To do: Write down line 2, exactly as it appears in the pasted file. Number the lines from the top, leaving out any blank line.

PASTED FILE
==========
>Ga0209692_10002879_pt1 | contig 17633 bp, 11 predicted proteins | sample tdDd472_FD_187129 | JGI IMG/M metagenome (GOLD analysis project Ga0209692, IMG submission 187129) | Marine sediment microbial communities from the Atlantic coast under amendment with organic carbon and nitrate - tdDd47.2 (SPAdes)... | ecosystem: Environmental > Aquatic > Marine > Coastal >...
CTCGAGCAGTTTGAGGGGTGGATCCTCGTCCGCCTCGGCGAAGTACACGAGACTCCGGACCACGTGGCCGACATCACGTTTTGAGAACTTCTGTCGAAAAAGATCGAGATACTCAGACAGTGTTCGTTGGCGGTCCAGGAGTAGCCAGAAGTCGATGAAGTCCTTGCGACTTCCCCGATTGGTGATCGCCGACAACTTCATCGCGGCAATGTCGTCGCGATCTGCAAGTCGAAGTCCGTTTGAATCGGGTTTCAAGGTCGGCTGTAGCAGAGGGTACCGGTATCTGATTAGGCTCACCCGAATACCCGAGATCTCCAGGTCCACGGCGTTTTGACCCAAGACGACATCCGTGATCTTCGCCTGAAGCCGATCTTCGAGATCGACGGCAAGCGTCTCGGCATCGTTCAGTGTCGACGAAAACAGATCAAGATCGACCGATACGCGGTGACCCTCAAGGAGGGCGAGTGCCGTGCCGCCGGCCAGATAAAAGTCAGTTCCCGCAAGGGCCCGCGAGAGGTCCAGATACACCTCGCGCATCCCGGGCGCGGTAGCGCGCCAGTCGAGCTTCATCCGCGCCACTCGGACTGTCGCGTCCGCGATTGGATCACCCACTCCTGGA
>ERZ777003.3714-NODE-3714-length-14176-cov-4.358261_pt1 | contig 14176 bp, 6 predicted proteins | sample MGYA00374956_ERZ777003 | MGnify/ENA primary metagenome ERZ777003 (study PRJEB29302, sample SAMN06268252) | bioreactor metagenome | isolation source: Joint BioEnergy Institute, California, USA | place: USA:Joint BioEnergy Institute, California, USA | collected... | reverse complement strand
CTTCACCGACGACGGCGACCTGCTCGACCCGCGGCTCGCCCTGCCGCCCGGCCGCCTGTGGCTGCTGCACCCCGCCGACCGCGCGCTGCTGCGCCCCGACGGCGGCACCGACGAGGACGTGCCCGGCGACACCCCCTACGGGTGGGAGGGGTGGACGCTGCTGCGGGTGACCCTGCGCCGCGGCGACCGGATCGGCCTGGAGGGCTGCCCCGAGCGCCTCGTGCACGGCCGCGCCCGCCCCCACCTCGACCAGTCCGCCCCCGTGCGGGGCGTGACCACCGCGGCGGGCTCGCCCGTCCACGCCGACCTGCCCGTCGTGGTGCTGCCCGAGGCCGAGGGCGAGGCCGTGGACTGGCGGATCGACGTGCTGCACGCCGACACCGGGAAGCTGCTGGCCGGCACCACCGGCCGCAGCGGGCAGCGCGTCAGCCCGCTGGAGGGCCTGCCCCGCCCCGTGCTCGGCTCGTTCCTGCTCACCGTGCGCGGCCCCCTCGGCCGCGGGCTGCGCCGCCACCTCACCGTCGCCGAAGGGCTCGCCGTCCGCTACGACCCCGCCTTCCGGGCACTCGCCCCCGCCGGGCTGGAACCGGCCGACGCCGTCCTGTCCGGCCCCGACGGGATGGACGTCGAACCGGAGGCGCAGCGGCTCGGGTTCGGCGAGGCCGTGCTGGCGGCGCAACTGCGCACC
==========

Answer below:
CTCGAGCAGTTTGAGGGGTGGATCCTCGTCCGCCTCGGCGAAGTACACGAGACTCCGGACCACGTGGCCGACATCACGTTTTGAGAACTTCTGTCGAAAAAGATCGAGATACTCAGACAGTGTTCGTTGGCGGTCCAGGAGTAGCCAGAAGTCGATGAAGTCCTTGCGACTTCCCCGATTGGTGATCGCCGACAACTTCATCGCGGCAATGTCGTCGCGATCTGCAAGTCGAAGTCCGTTTGAATCGGGTTTCAAGGTCGGCTGTAGCAGAGGGTACCGGTATCTGATTAGGCTCACCCGAATACCCGAGATCTCCAGGTCCACGGCGTTTTGACCCAAGACGACATCCGTGATCTTCGCCTGAAGCCGATCTTCGAGATCGACGGCAAGCGTCTCGGCATCGTTCAGTGTCGACGAAAACAGATCAAGATCGACCGATACGCGGTGACCCTCAAGGAGGGCGAGTGCCGTGCCGCCGGCCAGATAAAAGTCAGTTCCCGCAAGGGCCCGCGAGAGGTCCAGATACACCTCGCGCATCCCGGGCGCGGTAGCGCGCCAGTCGAGCTTCATCCGCGCCACTCGGACTGTCGCGTCCGCGATTGGATCACCCACTCCTGGA